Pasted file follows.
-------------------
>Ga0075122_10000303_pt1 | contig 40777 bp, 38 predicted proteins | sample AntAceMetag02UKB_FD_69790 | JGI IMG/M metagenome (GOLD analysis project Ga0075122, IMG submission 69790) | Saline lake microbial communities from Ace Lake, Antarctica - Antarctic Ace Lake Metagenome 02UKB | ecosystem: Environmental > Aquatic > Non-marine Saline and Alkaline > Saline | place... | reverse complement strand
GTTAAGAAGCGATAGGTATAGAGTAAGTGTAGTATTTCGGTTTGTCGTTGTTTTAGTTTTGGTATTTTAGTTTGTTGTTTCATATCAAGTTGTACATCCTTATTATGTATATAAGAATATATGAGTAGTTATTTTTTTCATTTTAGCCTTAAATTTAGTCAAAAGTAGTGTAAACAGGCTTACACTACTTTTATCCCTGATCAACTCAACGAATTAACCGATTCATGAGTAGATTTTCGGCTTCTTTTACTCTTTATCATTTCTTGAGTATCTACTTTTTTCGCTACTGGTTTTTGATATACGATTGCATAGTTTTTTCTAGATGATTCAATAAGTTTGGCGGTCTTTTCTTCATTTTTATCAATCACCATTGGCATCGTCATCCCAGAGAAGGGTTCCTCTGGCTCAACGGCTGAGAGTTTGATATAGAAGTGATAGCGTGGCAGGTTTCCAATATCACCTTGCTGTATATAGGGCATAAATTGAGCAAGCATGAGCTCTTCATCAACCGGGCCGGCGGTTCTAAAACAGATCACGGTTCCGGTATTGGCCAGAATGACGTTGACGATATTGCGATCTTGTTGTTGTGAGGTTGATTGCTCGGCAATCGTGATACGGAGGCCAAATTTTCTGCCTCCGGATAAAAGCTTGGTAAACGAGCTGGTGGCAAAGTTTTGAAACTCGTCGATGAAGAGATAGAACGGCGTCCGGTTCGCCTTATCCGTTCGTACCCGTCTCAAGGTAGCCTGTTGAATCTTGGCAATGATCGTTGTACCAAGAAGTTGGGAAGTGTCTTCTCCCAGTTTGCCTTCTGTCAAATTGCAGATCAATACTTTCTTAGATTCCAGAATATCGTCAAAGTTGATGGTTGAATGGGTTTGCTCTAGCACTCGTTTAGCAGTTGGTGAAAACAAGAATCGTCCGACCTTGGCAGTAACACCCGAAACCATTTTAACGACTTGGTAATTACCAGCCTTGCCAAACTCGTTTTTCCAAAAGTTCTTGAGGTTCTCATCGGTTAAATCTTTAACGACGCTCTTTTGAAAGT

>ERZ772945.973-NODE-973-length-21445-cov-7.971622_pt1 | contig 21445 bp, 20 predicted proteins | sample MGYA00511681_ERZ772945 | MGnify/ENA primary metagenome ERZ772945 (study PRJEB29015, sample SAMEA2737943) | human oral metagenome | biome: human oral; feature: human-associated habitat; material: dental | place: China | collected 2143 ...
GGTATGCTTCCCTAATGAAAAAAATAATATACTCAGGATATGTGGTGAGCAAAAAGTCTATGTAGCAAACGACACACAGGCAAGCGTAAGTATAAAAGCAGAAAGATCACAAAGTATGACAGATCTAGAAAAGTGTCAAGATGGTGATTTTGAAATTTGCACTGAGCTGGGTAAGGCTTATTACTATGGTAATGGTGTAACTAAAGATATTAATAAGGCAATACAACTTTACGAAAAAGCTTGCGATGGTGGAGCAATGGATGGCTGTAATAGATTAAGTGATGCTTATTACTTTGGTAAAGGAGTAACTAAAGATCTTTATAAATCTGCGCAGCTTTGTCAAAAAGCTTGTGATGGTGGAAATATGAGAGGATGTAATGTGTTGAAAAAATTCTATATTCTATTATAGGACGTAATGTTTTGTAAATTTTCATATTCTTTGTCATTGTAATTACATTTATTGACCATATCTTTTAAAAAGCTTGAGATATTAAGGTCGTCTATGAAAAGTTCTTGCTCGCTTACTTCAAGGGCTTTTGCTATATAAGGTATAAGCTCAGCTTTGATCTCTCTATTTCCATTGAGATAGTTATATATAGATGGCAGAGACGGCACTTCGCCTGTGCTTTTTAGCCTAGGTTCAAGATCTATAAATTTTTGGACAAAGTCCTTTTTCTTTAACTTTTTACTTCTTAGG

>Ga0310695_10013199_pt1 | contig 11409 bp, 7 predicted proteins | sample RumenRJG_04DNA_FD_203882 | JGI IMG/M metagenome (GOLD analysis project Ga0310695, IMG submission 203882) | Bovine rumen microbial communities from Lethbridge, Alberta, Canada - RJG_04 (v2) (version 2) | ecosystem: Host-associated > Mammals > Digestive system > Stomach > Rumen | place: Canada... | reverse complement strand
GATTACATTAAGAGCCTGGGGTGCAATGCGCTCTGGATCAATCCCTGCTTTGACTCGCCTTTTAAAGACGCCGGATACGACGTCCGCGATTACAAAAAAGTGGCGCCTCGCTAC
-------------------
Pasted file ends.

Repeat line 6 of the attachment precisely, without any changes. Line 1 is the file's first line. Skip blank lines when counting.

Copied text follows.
GATTACATTAAGAGCCTGGGGTGCAATGCGCTCTGGATCAATCCCTGCTTTGACTCGCCTTTTAAAGACGCCGGATACGACGTCCGCGATTACAAAAAAGTGGCGCCTCGCTAC